Growing up with Mark Twain
On a chilly winter morning of November 2010, I came across a story that would stamp my childhood permanently. It was the winter vacation and the school finals were just over. While playing board games at one of my friend's, I found quite a picturesque book filled with illustrations and art. It was titled, The Adventures of Tom Sawyer (1876). I took the book and started reading it during my vacation. I ate the illustrious book up and its yellow pages up in 7 days and collected another of Twain's works, Adventures of Huckleberry Finn (1884). My entire winter of 2010 was sucked into the adventures of the little, mischievous Tom Sawyer and his notorious friend Huckleberry. Their stories ran through the bloodstream of my childlike heart and I travelled through the county and river-side of Mississippi. Twain enticed me with his thrilling, humorous and colloquial adventures of 19th century America. Through the life of Tom and Huck in November of 2010, I realised my love for adventures.
Samuel Langhorne Clemens, commonly known as Mark Twain, started his literary career with the publication of The Celebrated Jumping Frog of Calaveras County in November, 1865. Interestingly he also had his birthday in November and I too, first experienced the thrill of his adventures during one chilly November, tucked under a warm blanket. Besides being a great American author and humorist, Twain had quite an interesting life himself. He started his career in the printing press and later joined as a boatman in a steamboat called Pennsylvania. Many of his writing was inspired from his life as a boatman which draw the beautiful scenes of Mississippi river. In fact, his pen-name Mark Twain was actually picked-up from the common expression of Mississippi boatman to indicate 'two fathoms of water' in the river. In his later life Twain worked as a miner in Nevada and travelled the West as a journalist. His two most famous works The Adventures of Tom Sawyer and Adventures of Huckleberry Finn paint the memory of his childhood in Missouri. While reading his novels, the small town of St. Petersburg feels home to Twain's teenage life in Hannibal. You travel through centuries to find the great American West and the small towns of 19th century America. Especially, with your friend Tom Sawyer and Huck Finn, you laugh at the vanities of American social life. On the other hand, the exhilarating journey with their gang into the spooky graveyard and caves, are sure to shiver a cold wind down your spine.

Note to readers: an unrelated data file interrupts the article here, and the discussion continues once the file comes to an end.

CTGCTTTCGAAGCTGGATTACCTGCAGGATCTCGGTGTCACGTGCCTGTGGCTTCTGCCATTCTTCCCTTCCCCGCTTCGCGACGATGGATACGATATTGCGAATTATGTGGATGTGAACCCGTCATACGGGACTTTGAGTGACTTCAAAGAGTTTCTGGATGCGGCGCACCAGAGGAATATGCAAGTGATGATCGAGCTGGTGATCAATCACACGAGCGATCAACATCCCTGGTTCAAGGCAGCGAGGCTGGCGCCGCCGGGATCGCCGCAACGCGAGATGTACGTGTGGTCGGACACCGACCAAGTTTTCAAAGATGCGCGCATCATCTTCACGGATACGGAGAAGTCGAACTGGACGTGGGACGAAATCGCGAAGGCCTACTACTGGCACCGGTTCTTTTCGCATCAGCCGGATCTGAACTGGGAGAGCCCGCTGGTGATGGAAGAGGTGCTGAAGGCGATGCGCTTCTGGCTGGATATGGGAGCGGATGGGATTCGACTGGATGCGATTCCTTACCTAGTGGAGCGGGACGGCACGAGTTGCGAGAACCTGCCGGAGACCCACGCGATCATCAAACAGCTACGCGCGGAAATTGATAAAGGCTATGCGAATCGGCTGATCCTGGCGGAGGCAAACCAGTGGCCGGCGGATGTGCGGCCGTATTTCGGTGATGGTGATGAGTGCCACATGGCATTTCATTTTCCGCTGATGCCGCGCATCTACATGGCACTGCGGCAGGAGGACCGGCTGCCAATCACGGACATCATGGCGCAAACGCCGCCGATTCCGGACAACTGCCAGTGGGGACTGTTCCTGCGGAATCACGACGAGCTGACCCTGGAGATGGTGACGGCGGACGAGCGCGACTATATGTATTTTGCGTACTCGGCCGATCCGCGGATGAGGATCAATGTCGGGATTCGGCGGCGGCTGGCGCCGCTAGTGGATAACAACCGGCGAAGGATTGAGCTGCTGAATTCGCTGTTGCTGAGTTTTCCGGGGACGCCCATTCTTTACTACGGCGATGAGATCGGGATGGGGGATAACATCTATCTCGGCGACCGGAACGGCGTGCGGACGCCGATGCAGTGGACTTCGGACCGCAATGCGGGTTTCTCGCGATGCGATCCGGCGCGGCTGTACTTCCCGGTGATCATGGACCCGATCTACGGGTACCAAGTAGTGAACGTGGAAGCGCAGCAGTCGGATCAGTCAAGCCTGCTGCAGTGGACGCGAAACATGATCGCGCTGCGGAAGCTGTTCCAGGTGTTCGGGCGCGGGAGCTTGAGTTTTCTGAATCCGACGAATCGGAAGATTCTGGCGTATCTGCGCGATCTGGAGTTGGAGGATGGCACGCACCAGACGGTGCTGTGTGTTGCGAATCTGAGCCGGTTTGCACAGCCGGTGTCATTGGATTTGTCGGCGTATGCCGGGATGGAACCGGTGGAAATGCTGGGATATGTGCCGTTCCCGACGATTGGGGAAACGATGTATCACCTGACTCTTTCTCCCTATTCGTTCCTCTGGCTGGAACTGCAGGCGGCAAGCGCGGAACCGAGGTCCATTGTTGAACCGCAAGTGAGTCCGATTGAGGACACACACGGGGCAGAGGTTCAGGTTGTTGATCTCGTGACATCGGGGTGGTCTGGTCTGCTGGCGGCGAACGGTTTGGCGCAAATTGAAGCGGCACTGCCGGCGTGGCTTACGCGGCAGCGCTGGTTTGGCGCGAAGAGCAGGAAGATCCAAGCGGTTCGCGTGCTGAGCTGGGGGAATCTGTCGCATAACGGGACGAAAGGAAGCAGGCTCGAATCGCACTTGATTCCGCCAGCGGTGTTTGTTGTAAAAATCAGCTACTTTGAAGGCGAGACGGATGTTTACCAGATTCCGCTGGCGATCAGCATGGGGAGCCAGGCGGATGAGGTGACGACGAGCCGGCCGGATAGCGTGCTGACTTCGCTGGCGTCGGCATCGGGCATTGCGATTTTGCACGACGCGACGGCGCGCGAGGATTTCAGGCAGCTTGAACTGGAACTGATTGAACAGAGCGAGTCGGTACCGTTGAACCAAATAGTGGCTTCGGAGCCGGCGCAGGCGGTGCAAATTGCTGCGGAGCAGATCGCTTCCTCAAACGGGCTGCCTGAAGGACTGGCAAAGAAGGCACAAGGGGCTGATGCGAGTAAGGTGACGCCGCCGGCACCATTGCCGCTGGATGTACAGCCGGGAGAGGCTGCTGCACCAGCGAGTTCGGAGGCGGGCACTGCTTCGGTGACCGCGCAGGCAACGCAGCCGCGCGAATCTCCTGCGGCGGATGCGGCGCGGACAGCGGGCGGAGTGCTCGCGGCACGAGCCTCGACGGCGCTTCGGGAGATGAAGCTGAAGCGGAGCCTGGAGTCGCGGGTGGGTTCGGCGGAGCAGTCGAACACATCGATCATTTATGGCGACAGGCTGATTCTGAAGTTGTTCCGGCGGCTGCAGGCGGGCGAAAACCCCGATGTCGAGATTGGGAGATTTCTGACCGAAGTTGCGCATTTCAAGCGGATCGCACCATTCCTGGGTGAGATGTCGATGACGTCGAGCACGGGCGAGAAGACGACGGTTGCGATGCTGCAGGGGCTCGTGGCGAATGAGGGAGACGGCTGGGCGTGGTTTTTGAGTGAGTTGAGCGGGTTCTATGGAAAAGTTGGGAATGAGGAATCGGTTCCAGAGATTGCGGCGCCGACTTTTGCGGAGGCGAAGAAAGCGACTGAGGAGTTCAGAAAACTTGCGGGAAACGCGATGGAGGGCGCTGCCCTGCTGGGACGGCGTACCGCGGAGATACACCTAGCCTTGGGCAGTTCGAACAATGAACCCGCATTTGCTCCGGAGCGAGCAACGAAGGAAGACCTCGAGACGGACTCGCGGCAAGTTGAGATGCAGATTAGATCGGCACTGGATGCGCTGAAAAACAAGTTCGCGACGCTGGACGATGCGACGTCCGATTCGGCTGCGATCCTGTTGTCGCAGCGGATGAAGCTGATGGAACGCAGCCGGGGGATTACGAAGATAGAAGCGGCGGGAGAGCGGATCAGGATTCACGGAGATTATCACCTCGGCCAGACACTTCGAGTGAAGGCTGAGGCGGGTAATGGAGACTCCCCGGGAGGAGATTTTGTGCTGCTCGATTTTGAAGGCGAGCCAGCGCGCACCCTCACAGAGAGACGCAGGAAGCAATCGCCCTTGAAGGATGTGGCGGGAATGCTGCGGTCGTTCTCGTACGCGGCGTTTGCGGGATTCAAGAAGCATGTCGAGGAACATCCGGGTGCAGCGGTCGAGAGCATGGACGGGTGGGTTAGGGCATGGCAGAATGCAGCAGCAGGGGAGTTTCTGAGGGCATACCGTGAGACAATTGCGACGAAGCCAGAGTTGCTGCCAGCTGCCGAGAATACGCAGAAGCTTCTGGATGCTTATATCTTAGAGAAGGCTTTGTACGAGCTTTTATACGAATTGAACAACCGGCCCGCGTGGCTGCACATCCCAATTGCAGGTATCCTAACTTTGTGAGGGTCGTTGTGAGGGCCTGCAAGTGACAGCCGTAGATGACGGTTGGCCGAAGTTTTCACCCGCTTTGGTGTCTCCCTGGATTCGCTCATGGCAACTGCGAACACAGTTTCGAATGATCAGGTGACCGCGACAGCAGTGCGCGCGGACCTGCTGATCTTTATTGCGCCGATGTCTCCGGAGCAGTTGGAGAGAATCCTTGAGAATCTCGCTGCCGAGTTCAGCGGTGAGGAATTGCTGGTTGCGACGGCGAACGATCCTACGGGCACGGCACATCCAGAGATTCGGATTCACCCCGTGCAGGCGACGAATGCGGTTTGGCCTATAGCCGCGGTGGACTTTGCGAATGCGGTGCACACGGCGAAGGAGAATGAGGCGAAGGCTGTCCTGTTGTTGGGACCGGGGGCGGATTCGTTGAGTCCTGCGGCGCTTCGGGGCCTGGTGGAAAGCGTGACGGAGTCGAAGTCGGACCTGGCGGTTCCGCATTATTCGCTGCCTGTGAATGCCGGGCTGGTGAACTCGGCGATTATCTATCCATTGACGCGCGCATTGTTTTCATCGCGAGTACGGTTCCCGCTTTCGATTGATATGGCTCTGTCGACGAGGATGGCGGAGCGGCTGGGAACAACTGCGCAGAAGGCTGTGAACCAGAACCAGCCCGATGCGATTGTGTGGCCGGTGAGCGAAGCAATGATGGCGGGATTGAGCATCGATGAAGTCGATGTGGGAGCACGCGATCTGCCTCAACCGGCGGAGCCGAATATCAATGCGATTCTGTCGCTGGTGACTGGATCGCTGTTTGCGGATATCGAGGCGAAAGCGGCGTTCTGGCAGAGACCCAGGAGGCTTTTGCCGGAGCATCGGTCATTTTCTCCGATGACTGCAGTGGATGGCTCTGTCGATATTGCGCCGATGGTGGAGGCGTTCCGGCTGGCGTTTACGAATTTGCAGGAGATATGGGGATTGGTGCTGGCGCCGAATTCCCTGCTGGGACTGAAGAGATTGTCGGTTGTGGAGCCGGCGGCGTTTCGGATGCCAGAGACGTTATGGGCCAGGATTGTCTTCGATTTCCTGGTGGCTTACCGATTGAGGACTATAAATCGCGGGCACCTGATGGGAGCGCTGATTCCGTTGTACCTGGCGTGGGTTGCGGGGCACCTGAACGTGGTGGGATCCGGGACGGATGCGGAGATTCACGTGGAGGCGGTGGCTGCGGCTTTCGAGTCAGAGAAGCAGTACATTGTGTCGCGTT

Twain was a great believer of spiritualism and parapsychology. While working in the steamboat, his younger brother and co-worker Henry died from the boiler explosion accident. He blamed himself for Henry's death and claimed to have foreseen the accident in his dreams. He was born two weeks after Halley's Comet's closest approach in 1835 and believed he had a cosmic connection with the comet. In 1909, just a year before his death, Twain said, "I came in with Halley's Comet in 1835. It is coming again next year, and I expect to go out with it. It will be the greatest disappointment of my life if I don't go out with Halley's Comet". Oddly enough Mark Twain left this terrain with the comet on 21st April, 1910 just as it was passing down earth. Despite being a boatman, Twain had an odd relationship with water. He had drowned nine times in his life and developed a fear of water. While drowning he was once saved by an enslaved man and many think that his character Jim in Huckleberry Finn was inspired by that incident. He was an admirer of science and a close-friend of the famous scientist Nikola Tesla. In fact, he had volunteered himself for Tesla's oscillation experiment. Twain was a great believer of animal rights; he particularly loved cats and he had 19 pet cats living with him. It makes you think of the cats of St. Petersburg and Tom's life with them.
Even after all these winters, the adventures of Tom Sawyer and Huckleberry Finn still stick to me. Their relevance still prevails as they have become a cunning commentary of American society and civilization. The ideas of racism, slavery and inheritance are humorously ridiculed and questioned in his novels. Reading his works now, I find an intelligent comparison of race and rights hidden under the adventure narrative of Huckleberry Finn. Huck and his fleeing partner Jim, the enslaved, embarks on a journey that is both adventurous but raises complex questions about America itself. Jim's longing to the free states beyond the border realises the dream of enslaved Americans in the 19th century. Once you begin reading Mark Twain, he will draw you in with his adventurous and thrilling storytelling, his honesty and ability to critique, and because he is laugh-out-loud funny.
KM Arefin is a faculty member at Bangladesh University of Professionals and a researcher of postcolonial Bengali literature. Reach him at [email protected]